She added: “I’m inspired by so many people. When I listened to Paul Chambers I really started to understand swing. Count Basie was definitely a huge influence too. I got the album Ella and Basie and that was just amazing. As far as singers go, it was Ella Fitzgerald, Anita O’Day, Nancy Wilson—singers with swing, who push it a bit.”
The Ella inspiration is strikingly obvious in Nicola’s gymnastic voice, which possesses both the First Lady of Song’s sweet smoothness and powerful punchiness. “Because I’m singing and playing bass, I feel like I’m controlling both ends,” she said. “That makes me sound like a bit of a control freak! Perhaps I am.”
Touring UK and European jazz clubs is a constant stream of career highlights, Nicola says. “There are always highlights because there’s always the hope of improving in your art. There are just moments, and they’re not always what you expect. You can play a big gig and you can’t generate that much feeling. The smaller ones tend to have more atmosphere. You come away thinking that was brilliant. I really enjoy playing swing dance nights because everyone is just having such a great time.” Something I was relieved to hear, as a keen dancer.
She added: “Ukraine was a really exciting adventure. We went on lots of night trains. That was a very different experience. Being a musician you turn up in all sorts of places and see things many people don’t see. Most musicians have a very good grasp of geography and that’s a privilege.”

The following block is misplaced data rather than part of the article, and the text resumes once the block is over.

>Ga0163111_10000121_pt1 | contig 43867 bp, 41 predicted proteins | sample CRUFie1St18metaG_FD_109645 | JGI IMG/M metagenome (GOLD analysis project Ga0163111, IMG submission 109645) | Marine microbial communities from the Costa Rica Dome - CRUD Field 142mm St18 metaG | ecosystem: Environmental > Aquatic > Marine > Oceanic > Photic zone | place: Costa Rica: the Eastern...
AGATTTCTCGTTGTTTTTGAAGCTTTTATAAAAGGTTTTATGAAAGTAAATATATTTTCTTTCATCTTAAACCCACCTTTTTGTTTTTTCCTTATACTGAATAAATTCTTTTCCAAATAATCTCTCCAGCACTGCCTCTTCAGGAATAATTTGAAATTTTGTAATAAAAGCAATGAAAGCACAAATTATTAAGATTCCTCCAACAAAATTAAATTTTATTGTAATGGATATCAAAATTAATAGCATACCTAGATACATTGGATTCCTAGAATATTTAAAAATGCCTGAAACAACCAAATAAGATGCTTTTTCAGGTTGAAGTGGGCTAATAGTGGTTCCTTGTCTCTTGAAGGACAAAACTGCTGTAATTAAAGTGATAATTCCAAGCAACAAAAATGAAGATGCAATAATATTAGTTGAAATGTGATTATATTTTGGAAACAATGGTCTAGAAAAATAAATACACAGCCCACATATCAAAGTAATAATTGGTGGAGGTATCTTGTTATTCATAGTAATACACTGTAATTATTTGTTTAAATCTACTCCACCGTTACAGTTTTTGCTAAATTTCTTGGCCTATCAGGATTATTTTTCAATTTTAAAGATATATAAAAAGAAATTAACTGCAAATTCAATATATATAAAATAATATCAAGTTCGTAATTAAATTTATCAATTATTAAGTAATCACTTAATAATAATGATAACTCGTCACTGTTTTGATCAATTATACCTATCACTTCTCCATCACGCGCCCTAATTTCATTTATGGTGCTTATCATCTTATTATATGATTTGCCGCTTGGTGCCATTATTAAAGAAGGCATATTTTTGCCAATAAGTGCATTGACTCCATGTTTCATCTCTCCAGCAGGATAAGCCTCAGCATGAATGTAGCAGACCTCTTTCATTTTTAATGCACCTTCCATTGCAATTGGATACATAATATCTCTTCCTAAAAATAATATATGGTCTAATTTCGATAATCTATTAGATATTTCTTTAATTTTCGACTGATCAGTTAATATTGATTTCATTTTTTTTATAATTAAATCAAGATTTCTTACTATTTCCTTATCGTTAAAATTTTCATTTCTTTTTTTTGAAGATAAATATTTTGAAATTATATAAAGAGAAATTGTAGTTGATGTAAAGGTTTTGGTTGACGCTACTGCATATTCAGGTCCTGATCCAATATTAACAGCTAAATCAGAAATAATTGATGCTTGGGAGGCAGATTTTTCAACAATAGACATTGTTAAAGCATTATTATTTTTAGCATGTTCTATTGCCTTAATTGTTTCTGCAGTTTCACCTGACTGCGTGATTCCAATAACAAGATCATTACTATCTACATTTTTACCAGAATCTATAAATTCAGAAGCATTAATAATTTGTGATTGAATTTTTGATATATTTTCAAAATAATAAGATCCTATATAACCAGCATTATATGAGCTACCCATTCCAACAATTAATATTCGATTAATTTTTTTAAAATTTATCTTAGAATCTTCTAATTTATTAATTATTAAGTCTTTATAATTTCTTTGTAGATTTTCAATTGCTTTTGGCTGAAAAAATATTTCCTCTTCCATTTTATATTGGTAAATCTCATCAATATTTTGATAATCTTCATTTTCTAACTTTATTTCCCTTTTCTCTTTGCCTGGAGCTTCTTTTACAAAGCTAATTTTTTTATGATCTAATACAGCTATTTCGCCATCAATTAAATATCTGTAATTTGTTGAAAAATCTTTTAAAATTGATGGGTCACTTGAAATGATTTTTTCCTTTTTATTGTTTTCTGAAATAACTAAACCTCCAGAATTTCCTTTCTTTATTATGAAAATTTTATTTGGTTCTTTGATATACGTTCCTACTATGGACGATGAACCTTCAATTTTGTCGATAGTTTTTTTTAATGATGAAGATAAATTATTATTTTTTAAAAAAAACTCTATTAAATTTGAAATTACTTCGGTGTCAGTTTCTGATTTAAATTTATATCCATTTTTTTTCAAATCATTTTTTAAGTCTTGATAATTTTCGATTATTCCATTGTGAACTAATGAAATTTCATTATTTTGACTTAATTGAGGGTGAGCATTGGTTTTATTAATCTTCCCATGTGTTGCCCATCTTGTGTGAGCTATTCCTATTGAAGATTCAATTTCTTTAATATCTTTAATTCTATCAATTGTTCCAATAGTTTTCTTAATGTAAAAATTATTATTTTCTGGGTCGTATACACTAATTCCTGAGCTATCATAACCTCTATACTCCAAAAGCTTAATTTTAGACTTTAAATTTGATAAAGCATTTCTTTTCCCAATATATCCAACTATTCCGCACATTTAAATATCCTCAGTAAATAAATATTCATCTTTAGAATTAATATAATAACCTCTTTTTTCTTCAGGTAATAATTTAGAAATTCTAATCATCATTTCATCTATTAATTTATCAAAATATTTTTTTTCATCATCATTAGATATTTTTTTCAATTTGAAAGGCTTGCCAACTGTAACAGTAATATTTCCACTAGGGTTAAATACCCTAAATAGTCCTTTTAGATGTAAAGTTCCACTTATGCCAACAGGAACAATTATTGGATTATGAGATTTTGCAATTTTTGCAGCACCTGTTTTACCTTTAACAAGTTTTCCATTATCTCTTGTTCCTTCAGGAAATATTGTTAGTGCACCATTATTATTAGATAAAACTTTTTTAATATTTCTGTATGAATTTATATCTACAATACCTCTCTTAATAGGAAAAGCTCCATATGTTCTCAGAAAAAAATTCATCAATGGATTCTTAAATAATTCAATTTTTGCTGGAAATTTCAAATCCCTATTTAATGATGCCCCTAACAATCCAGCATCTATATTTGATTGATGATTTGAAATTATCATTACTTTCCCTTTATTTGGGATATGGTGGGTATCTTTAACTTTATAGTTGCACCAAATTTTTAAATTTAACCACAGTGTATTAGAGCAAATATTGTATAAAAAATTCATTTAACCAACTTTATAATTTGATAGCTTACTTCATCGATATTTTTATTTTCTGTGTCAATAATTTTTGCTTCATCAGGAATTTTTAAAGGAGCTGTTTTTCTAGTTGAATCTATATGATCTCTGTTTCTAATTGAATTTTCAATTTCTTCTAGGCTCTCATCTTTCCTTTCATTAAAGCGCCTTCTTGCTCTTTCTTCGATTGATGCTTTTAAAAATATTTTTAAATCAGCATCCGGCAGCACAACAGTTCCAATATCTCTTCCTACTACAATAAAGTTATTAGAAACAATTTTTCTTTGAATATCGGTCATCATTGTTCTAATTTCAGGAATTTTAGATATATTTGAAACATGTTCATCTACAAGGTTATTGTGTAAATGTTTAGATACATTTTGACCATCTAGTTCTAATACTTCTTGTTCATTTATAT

Despite her successes so far, her sights are turned firmly upwards. “I’ll never reach as high as I would like to, which is how it should be,” she said. “I think if you ever reach a place where you’re thinking ‘that’s it, I’m there,’ then I think people would be astonished by that. Because there’s always someone who is miles better. That’s what being a musician is—it’s the torment and the torture of improving at your craft.”
Humble Nicola is quick to acknowledge and admire the other women occupying her small niche of jazz singer and bassist. “There’s an amazing singer-bassist called Nicki Parrott, who I love,” she said. “But the jaw-droppingly unbelievable one is Esperanza Spalding. She’s phenomenal. She’s a fantastic singer, bassist, composer, guitarist. She’s so eclectic—she’s in a completely different league to me.”
Post-war jazz innovators influence Nicola’s style, but she yearns to take her jazz in an even more retro direction—inspired by her famous namesake.“Robert had such an amazing arrangement style, which is something I’m looking into more and more,” she said. “I’d like to pick 12 songs from my albums and do big band arrangements of them, then tour them. That would take a lot of funding, but I’m looking into that now. It would be bloody amazing to do that! But the biggest I’ve ever written for is a six-piece, so it would be quite an investment in time learning.”
Knowing what she can do with just two or three bandmates—plus her ever-present double bass—I know the wait will certainly be worth it.